Attempt to deconstruct theatre

In Offending The Audience, viewers sit in the performance space at the Esplanade Theatre Studio, separated from the bleachers by a line of red tape.
In Offending The Audience, viewers sit in the performance space at the Esplanade Theatre Studio, separated from the bleachers by a line of red tape.PHOTO: JACK YAM

REVIEW / THEATRE

OFFENDING THE AUDIENCE

Huayi - Chinese Festival of Arts

Esplanade Theatre Studio

Last Saturday

In 1966, Peter Handke's Offending The Audience broke theatre convention. Performers spoke directly to viewers more used to an invisible wall between ticket-holders and performers.

Singapore director Liu Xiaoyi similarly delights in challenging audiences. His experiments with time, space and the physical body are sometimes rewarding and sometimes boring and this commission for the Esplanade's annual Huayi festival splits the difference.

It starts with a pleasant picnic- like atmosphere. The bleachers are folded back and viewers sit on the floor.

Actors Li Xie, Nelson Chia and Oliver Chong walk around, banter and play catch with a cushion. Food and drinks are allowed. Chia even distributes crinkly snack packs that would infuriate classical music concertgoers if opened during the overture.

Then the three disappear. Only their voices are projected inside the studio as they and Liu discuss how to construct a "clean play", where real time and dramatic time collide.

It is an attempt to deconstruct theatre and have the audience create their own performance from the sounds and space provided. (Not a new idea, composer John Cage's 4'33" makes music out of a silent orchestra as the conductor turns pages.) It is an attempt that half-succeeds, yet also half-fails, because of the constraints of presenting this work in a theatre.

Viewers are told they can come and go freely. Yet, returning from a coffee run, one is barred from reentering for "safety" reasons as the studio space is overhauled.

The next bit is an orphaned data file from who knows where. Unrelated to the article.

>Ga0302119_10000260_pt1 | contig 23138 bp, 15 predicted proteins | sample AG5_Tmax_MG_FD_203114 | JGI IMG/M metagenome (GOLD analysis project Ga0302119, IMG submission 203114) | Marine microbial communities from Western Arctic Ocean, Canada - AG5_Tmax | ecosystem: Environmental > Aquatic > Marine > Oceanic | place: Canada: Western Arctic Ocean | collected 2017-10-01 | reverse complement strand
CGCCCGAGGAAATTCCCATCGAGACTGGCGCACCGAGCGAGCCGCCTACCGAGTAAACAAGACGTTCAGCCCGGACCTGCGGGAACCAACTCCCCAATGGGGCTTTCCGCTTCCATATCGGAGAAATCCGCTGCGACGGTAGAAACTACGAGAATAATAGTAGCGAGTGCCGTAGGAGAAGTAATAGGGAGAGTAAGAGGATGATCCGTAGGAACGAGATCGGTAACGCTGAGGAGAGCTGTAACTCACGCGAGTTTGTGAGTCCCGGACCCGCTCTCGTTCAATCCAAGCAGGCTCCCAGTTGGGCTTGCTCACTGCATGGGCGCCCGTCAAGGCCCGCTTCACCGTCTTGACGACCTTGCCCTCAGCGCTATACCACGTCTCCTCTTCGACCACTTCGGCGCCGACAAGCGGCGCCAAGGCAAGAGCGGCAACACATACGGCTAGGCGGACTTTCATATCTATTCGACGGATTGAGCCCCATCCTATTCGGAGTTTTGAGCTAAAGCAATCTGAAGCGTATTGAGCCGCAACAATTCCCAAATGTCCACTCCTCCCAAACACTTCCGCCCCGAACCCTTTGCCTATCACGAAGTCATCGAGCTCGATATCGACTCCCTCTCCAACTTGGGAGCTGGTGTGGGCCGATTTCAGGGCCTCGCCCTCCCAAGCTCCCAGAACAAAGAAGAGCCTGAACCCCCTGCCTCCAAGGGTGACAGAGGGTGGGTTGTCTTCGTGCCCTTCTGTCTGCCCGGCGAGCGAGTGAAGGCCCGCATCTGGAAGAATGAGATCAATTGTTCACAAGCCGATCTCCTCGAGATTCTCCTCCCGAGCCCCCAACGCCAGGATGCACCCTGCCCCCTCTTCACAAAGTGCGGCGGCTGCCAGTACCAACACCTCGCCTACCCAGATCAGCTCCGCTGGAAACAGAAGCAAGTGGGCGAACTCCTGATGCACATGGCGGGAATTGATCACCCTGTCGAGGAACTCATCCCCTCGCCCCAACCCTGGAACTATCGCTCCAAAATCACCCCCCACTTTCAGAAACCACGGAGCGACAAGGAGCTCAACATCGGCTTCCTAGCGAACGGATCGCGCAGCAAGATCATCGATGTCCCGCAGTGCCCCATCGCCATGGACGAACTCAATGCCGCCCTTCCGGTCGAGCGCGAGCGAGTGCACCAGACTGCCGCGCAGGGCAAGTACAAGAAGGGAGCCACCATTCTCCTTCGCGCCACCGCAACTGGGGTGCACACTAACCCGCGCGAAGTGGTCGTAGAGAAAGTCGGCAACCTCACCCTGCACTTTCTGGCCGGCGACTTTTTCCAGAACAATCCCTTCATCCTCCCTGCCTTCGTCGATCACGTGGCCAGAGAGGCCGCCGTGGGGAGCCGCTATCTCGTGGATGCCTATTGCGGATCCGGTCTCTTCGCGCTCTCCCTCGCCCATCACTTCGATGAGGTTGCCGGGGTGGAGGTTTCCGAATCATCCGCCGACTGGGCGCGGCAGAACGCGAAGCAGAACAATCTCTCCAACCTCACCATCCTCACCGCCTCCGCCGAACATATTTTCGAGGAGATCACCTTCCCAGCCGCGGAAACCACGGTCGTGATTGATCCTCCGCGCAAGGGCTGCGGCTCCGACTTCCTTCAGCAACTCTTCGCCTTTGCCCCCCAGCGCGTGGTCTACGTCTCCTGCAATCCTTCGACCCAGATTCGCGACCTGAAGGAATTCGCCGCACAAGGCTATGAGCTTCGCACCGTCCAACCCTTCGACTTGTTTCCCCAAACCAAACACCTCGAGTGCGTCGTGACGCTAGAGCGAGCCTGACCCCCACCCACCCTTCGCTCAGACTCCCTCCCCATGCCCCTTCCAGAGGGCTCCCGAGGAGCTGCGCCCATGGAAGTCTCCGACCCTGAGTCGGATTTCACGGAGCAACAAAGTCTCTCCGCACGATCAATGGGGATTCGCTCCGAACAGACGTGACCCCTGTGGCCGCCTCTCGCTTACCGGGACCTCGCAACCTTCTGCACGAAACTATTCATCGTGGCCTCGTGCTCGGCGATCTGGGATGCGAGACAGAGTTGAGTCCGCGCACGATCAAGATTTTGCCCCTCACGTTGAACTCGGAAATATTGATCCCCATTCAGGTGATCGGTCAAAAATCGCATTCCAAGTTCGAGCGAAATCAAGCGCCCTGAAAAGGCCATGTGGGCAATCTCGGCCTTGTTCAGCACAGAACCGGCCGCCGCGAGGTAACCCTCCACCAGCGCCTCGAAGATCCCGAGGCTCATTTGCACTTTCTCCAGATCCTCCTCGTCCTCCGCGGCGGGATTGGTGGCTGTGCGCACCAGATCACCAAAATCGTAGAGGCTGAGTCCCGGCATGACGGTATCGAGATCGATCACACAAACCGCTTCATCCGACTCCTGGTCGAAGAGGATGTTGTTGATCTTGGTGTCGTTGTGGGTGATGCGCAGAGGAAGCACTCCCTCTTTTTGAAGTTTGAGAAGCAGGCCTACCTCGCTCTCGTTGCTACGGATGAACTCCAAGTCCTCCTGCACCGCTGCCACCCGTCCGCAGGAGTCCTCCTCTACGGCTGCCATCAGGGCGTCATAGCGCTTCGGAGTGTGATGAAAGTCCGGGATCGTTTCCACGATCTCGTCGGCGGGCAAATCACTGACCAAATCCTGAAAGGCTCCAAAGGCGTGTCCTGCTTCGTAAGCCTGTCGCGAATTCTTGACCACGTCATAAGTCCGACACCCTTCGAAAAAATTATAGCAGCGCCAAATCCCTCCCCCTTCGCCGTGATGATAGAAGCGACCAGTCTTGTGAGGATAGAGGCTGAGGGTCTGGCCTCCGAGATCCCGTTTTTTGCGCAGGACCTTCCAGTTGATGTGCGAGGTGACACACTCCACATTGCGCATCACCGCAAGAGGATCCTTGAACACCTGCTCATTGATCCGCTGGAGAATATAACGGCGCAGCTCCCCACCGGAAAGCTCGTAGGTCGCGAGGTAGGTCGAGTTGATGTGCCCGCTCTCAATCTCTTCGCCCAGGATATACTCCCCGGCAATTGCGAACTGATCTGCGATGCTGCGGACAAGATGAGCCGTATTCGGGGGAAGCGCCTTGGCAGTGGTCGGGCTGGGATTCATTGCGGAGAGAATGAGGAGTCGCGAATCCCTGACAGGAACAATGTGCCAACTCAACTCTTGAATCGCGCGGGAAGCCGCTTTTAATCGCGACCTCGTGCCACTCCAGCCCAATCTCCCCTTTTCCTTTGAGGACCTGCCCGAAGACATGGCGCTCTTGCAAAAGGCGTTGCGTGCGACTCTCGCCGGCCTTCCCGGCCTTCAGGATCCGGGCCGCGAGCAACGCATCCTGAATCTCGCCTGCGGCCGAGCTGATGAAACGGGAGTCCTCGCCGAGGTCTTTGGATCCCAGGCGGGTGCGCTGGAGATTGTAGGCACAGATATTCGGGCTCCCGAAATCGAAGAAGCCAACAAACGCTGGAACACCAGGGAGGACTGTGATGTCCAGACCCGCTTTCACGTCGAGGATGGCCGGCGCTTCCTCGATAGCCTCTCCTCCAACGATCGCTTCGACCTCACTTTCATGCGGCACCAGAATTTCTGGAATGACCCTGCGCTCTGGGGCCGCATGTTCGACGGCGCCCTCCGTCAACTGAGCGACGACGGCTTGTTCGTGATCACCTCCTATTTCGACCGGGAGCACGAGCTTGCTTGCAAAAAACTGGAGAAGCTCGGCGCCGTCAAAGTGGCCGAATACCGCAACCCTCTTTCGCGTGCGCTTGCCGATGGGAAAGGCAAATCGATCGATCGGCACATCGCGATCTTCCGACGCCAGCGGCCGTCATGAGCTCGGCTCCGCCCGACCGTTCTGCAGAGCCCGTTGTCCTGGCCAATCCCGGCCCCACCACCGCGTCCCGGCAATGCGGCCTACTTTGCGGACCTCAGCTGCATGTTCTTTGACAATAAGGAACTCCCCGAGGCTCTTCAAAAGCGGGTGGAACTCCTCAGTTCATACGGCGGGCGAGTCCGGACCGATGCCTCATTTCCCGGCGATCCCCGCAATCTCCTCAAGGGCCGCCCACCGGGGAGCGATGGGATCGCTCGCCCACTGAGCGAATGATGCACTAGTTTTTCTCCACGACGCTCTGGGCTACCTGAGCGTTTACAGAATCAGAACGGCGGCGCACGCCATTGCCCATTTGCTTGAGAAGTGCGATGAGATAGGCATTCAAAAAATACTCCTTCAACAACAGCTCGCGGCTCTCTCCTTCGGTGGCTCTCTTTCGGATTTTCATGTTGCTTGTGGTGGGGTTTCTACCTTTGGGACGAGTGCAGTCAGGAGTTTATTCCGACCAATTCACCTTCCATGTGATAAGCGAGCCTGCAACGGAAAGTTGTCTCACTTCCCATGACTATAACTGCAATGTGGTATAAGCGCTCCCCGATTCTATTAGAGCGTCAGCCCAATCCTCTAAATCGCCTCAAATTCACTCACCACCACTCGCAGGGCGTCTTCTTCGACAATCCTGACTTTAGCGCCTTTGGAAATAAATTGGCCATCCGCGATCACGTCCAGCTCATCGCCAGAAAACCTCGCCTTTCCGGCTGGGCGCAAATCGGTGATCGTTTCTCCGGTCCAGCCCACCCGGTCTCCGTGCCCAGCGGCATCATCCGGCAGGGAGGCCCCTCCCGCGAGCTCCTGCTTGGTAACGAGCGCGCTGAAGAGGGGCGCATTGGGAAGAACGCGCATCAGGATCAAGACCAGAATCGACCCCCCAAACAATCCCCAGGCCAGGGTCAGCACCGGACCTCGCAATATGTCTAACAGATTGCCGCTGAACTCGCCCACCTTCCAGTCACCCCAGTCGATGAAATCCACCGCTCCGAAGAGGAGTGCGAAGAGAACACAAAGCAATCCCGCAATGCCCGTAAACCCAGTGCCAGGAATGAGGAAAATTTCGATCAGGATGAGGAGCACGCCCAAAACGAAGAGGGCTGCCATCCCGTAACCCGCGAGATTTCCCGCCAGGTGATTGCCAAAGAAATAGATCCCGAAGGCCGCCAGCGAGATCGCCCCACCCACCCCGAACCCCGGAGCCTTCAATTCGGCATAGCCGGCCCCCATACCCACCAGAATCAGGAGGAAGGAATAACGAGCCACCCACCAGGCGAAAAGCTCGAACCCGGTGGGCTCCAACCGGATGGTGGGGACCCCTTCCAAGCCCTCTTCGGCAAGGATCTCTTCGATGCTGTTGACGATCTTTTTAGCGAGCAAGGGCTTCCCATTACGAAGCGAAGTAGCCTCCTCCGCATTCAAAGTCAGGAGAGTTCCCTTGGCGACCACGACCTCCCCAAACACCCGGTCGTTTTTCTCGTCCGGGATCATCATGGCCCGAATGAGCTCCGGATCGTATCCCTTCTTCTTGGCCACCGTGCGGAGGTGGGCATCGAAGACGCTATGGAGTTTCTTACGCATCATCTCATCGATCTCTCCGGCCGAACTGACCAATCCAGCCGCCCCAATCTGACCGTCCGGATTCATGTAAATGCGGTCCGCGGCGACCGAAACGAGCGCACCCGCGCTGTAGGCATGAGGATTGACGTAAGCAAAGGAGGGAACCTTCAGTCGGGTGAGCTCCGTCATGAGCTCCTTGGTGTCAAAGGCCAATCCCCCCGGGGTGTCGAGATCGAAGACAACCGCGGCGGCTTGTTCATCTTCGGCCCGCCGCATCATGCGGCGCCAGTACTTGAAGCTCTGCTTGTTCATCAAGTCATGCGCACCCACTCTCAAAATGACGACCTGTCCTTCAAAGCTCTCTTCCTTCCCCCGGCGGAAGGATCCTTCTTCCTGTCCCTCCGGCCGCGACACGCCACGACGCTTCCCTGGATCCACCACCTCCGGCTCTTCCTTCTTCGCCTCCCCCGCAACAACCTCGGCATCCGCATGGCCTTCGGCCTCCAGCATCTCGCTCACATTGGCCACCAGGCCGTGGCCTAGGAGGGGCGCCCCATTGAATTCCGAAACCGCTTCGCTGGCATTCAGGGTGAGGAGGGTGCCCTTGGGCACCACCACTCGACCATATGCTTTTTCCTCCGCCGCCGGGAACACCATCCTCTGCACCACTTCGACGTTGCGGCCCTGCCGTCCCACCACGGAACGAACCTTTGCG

Most ironically, all are kept away from the space where the performers are, even as the script denies the existence of a fourth wall.

After an hour of voiceovers and the occasional video projection showing the performers, viewers perk up as stagehands start pulling out the bleachers. But ticket-holders are barred from the very seats they paid for. Actress Ang Gey Pin steps out from the crowd to rail against this absurdity.

This is followed by 45 minutes of a predictable upending of theatrical tropes. The actor who was within the audience takes a seat, the audience watches from the space meant for the performance. Finally the line dividing both is erased and the hidden performers reveal themselves to the crowd's gaze.

Offending The Audience is a question asked by performers of themselves and to the audience. This is emphasised in the "post-show talk", where only phrases such as "I think" and "I want to say" boom from the speakers.

The question on the surface, brought up by Ang, is whether the ticket price is worth it.

The answer is subjective. It is difficult to offend audiences these days. It is far easier to bore them, to fail to make a connection with them.

Today's theatregoers are drawn to experiences. They are often already the star of their own personal theatre, highlights of which are shared on social media.

Offending The Audience offers nearly two hours worth of experience that can be shared real-time on social media. For some, this more than covers the ticket price. Or is that offending the theatre?

A version of this article appeared in the print edition of The Straits Times on February 13, 2017, with the headline 'Attempt to deconstruct theatre'. Print Edition | Subscribe